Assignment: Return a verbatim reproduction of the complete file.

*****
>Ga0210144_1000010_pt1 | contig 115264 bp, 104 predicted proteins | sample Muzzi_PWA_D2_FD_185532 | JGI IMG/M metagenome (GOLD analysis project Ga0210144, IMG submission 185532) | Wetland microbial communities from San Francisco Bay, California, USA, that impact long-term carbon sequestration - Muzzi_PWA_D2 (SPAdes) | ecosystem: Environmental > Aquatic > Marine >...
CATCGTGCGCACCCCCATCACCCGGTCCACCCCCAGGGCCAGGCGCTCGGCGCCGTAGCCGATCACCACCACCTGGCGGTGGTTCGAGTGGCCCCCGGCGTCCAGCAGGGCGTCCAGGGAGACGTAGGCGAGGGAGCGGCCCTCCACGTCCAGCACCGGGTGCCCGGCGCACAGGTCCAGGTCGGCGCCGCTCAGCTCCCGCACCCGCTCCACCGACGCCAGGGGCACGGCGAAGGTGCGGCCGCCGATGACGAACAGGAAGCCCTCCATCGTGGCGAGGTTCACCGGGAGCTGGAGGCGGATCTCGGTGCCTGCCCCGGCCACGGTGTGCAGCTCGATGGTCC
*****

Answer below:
>Ga0210144_1000010_pt1 | contig 115264 bp, 104 predicted proteins | sample Muzzi_PWA_D2_FD_185532 | JGI IMG/M metagenome (GOLD analysis project Ga0210144, IMG submission 185532) | Wetland microbial communities from San Francisco Bay, California, USA, that impact long-term carbon sequestration - Muzzi_PWA_D2 (SPAdes) | ecosystem: Environmental > Aquatic > Marine >...
CATCGTGCGCACCCCCATCACCCGGTCCACCCCCAGGGCCAGGCGCTCGGCGCCGTAGCCGATCACCACCACCTGGCGGTGGTTCGAGTGGCCCCCGGCGTCCAGCAGGGCGTCCAGGGAGACGTAGGCGAGGGAGCGGCCCTCCACGTCCAGCACCGGGTGCCCGGCGCACAGGTCCAGGTCGGCGCCGCTCAGCTCCCGCACCCGCTCCACCGACGCCAGGGGCACGGCGAAGGTGCGGCCGCCGATGACGAACAGGAAGCCCTCCATCGTGGCGAGGTTCACCGGGAGCTGGAGGCGGATCTCGGTGCCTGCCCCGGCCACGGTGTGCAGCTCGATGGTCC